Ventilating the air in buildings has taken on increased importance in the wake of the pandemic. Elizabeth Lyon, key account manager at Hemlow, offers important focus points to deliver better quality air.
As buildings reopen and personnel numbers on site begin to increase, facilities managers will need to deliver excellent indoor air quality to be compliant and to provide a healthier and safer workplace for end users.
In a recent IWFM webinar entitled ‘Understanding Building Compliance’, which was hosted by the IWFM Midlands Region, Elizabeth Lyon, key account manager at Hemlow, advised listeners to reconsider maintenance of ventilation systems.
1. Disable all air recirculation systems
The belief is air can contain particulate matter and potentially Covid-19 even after passing through the filtering process. The worry, then, is that the contaminated air spreads through the building. Lyon’s advice is to disable all recirculation systems so that the air entering the building is fresh and all the outgoing air is “extracted straight into the atmosphere and not recirculated into the office”.
An unfortunate consequence of such an approach is a likely increase in energy consumption and costs. Lyon says that while companies are looking to future-proof their energy management, right now, the protocol should be followed.
Additionally, Lyon advises that:
- All windows that can be opened are opened, despite the outside temperatures; and
- Mechanical ventilation supply and speed are increased.
2. Run ventilation systems run for longer periods
Where the speed of ventilation systems cannot be increased, the guidance from Lyon is to turn on the systems for at least two hours before building users arrive on site, keep them running throughout occupancy hours and leave them on for at least two hours after everyone has left. This should be carried out in all areas of the building, even the toilets via an extraction system.
Lyon says to record when people arrive and leave the building to adjust the ventilation operating times accordingly. Toilet ventilation should run constantly.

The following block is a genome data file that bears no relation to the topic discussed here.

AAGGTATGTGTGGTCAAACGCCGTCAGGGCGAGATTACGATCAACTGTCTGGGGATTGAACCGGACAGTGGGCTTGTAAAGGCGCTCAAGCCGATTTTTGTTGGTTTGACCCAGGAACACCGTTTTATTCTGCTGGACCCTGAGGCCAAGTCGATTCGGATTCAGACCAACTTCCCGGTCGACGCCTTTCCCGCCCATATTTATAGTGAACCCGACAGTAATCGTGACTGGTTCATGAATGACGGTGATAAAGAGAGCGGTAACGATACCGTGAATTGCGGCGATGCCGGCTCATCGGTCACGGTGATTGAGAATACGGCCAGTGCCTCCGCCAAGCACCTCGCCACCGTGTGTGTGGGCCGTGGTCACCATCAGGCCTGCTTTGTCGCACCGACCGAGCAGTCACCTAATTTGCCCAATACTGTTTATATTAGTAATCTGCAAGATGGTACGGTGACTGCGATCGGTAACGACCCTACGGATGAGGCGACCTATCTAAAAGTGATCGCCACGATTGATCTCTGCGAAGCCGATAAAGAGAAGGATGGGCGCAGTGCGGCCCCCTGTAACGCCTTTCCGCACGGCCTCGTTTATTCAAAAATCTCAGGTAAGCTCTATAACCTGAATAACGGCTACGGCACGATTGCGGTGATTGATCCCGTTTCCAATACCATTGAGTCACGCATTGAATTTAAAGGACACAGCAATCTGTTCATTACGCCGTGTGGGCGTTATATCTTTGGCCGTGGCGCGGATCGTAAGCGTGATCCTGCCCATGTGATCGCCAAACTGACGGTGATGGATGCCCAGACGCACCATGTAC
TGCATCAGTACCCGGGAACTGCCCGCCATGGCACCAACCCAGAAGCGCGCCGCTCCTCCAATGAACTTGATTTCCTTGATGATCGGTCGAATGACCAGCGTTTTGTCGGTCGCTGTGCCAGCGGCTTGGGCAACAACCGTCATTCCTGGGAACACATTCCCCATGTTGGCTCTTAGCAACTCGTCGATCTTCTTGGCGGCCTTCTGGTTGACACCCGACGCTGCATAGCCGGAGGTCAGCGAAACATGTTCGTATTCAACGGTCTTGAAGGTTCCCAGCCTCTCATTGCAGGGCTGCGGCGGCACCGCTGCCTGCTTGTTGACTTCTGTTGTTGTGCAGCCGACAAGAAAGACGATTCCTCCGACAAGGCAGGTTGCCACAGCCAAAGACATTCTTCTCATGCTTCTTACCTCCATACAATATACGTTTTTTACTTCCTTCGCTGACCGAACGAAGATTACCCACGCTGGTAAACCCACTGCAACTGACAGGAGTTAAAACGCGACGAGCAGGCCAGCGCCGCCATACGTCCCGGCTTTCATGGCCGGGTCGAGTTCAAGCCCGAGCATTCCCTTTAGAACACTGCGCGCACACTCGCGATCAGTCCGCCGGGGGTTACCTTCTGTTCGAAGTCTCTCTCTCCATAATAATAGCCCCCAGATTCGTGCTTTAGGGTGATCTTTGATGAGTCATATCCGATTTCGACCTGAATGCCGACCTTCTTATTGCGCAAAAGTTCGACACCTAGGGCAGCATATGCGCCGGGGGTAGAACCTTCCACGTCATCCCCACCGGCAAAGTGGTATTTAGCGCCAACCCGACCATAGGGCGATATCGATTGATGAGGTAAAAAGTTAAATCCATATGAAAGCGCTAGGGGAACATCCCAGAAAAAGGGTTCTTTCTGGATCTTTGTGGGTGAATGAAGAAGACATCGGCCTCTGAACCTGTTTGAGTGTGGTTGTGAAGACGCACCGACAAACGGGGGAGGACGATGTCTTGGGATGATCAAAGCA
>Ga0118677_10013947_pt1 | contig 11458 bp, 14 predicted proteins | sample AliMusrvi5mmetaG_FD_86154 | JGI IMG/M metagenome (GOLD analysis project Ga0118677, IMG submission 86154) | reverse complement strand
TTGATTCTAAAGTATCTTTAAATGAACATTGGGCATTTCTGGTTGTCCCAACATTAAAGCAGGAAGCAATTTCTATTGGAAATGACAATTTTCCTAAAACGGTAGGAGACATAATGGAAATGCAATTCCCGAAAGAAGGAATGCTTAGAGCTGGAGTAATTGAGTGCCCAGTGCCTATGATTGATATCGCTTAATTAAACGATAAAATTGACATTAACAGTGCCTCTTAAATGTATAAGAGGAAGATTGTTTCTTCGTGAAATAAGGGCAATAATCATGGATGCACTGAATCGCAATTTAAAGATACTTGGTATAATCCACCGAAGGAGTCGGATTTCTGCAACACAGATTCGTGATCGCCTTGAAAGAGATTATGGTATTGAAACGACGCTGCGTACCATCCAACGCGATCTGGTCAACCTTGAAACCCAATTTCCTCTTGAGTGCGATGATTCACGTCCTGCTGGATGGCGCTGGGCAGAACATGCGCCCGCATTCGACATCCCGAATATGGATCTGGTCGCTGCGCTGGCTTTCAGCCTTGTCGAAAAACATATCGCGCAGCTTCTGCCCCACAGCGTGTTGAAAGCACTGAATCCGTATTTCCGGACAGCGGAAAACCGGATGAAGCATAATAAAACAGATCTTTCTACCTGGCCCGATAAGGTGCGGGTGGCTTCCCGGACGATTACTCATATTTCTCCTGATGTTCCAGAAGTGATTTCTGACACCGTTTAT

Even in empty buildings, BESA guidance is to keep ventilation systems running at reduced speed.
3. Chemically clean your ductwork
“Prior to reintroducing the workforce into the office, the air filters and ductwork will need additional inspections for cleanliness,” Lyon warns.
“If there's a large amount of dust or debris, it would normally be cleaned by means of a blowing out system using compressed gas. But this is obviously not the best way to move forward at the moment so the guidance is to avoid that because the virus, if in the ductwork, will become airborne.”
A better approach is to chemically clean the system, including the AHU, coil and filtrated ductwork.
4. Consider technology
It behoves FMs to consider the available technology to help them with building maintenance. Iot-powered sensors are an obvious starting point as they provide information on air quality, CO2 levels, temperature, humidity levels and the amount of particulate matter and volatile organic chemicals in the air. “So that’s great for ticking the health and wellbeing box.”
Additionally, IoT sensors predict maintenance needs effectively, detecting when filters need replacing, for example. “It can also produce information on identifying patterns of air flow and areas that are going to be more contaminated during peak times so you can then strategically look at changing routes and processes around a building in direct response to the quality and condition that you are getting feedback from.
“With this data, we can help our clients build strategic value into their organisation by monitoring and improving performance and environmental monitoring records.”
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